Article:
Tuesday, May 21, 2013

Corinthian War

Name given by modern historians to the conflict of 395-387 BC fought between Sparta with allies and an alliance of Corinth, Athens, Boeotia, Argos, Euboea and the kingdom of Persia. It was so named because much of the war occurred in Corinthian territory.

The grand alliance was remarkable for combining traditional enemies in a united campaign against Spartan supremacy.

The background of the Corinthian War is Sparta’s victory over Athens on the huge Peloponnesian War (404 BC), and established herself as hegemon of the Greek world and marked the beginning of Sparta’s oppressive rule over all the Greek states, former friend and foe alike.

Corinth and Thebes rejected hegemony and openly refused to participate in Peloponnesian League activities. In 395 Thebes maneuvered Locris into conflict with Phocis, which was still an Ally of Sparta. The Spartan response, triggered what became the Corinthian War. Thebes, Corinth and Locris were joined by Athens, Argos and cities in Euboea and Thessaly against Sparta.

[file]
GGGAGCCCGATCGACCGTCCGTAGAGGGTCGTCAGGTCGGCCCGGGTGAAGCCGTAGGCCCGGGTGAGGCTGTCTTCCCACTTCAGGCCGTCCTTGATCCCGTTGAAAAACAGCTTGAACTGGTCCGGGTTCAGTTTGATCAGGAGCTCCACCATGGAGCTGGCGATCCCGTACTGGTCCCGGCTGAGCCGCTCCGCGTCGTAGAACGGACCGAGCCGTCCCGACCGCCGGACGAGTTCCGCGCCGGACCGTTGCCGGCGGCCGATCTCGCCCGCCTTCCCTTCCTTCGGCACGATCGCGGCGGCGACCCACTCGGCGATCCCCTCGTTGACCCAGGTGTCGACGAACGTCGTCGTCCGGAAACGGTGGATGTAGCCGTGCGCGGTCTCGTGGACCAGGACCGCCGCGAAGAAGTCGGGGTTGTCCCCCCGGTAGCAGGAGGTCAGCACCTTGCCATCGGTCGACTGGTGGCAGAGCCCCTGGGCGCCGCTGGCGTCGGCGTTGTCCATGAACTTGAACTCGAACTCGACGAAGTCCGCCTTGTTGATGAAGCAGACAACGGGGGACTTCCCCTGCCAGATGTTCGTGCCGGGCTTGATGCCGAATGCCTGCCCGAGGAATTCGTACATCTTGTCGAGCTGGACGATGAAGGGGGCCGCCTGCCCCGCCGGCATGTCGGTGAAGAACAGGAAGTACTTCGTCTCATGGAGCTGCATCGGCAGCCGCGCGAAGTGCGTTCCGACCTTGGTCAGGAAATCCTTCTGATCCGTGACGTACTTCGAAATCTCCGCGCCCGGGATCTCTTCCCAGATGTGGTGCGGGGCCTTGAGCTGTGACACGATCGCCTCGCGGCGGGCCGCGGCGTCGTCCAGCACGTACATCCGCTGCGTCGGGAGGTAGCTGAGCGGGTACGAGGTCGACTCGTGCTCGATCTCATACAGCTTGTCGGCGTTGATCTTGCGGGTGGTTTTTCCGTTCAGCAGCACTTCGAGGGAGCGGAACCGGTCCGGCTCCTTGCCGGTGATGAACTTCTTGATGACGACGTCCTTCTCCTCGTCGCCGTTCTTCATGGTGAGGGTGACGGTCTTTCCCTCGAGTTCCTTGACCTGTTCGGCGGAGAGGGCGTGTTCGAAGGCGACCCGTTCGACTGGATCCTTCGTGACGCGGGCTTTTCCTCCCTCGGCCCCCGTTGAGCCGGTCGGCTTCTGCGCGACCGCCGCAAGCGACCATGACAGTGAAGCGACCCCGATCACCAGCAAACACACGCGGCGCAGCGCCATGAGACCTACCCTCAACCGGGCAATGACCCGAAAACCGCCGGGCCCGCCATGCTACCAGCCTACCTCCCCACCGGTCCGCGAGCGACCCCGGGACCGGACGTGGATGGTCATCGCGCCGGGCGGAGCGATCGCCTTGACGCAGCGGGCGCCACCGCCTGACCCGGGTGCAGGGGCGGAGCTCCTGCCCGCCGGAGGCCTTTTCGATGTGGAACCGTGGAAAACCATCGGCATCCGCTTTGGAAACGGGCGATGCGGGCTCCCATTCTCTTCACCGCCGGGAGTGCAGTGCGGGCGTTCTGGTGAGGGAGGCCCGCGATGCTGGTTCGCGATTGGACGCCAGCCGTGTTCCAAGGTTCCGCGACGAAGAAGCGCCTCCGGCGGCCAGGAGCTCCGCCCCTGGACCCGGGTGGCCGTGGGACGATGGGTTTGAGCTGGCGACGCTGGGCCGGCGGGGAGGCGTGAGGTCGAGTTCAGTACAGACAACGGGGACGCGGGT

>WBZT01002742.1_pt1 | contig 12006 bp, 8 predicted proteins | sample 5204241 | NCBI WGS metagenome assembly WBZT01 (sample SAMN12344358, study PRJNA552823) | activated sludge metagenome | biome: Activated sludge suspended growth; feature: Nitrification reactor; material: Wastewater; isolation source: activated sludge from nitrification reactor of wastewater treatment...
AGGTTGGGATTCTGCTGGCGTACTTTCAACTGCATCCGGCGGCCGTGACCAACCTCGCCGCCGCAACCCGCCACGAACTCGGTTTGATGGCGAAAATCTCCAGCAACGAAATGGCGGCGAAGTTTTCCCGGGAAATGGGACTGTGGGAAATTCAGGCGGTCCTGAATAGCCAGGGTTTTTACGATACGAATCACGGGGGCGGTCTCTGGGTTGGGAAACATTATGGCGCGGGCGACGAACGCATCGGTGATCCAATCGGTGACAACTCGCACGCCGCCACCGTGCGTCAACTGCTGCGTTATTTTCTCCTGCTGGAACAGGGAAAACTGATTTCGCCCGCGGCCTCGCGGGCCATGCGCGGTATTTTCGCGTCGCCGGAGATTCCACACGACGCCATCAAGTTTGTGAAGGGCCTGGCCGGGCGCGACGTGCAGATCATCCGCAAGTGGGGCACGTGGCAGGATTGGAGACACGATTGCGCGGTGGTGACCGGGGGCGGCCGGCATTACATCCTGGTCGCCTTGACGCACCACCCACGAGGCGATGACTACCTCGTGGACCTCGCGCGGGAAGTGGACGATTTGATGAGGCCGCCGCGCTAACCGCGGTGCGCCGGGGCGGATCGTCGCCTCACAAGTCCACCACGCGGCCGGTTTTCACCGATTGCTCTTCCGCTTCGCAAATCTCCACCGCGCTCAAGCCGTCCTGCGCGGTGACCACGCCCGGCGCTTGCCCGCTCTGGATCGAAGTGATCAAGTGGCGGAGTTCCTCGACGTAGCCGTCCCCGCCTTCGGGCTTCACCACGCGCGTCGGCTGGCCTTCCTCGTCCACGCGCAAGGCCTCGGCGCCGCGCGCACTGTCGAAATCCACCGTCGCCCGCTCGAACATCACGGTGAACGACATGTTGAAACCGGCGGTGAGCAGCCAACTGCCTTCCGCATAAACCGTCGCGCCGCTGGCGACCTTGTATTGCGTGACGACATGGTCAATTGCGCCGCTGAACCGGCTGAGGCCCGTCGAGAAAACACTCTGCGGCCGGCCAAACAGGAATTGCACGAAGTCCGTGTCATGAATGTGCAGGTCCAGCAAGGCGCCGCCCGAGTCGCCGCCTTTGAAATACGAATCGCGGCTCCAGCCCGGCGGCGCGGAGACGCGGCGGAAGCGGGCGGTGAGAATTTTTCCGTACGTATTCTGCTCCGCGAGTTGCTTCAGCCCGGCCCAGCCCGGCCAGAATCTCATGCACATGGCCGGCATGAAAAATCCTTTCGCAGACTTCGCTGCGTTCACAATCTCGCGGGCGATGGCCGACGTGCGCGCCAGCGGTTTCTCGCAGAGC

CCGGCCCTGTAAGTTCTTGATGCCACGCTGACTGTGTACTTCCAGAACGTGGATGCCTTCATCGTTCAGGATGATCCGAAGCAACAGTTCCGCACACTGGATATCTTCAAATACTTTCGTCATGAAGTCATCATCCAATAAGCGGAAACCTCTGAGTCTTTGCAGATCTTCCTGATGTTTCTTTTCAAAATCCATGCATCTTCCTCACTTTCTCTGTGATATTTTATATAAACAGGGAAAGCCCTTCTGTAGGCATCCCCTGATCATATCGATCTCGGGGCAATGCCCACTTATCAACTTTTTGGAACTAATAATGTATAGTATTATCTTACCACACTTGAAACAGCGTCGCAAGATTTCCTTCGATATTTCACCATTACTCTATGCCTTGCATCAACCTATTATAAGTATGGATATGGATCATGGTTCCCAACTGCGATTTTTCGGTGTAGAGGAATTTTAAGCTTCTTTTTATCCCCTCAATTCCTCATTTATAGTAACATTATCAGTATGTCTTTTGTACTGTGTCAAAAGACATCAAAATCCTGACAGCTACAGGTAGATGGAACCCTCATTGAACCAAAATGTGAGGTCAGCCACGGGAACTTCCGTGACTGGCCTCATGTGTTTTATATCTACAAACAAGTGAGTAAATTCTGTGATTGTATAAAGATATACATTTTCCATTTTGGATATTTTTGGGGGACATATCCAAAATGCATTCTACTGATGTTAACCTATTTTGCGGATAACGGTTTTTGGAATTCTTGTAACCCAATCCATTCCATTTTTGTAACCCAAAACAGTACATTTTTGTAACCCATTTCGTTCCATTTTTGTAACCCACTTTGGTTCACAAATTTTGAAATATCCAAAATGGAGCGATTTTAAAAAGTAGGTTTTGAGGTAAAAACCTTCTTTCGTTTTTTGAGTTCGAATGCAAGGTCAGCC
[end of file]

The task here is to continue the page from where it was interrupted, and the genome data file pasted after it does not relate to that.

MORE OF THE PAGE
Sparta eventually won the war, but only after the Persian had switched support from Athens to Sparta. In fact, the winning side was the old combination that had proved victorious in the Peloponnesian War.

The treaty called King’s Peace which was signed in 387 BC, ending the Corinthian War.

The Corinthian War resulted in the appearance of several new features in relations between the Greeks and Persian, including , diplomacy by conference in the form of peace negotiation at Sardis and Sparta of 393-392 BC.
Corinthian War

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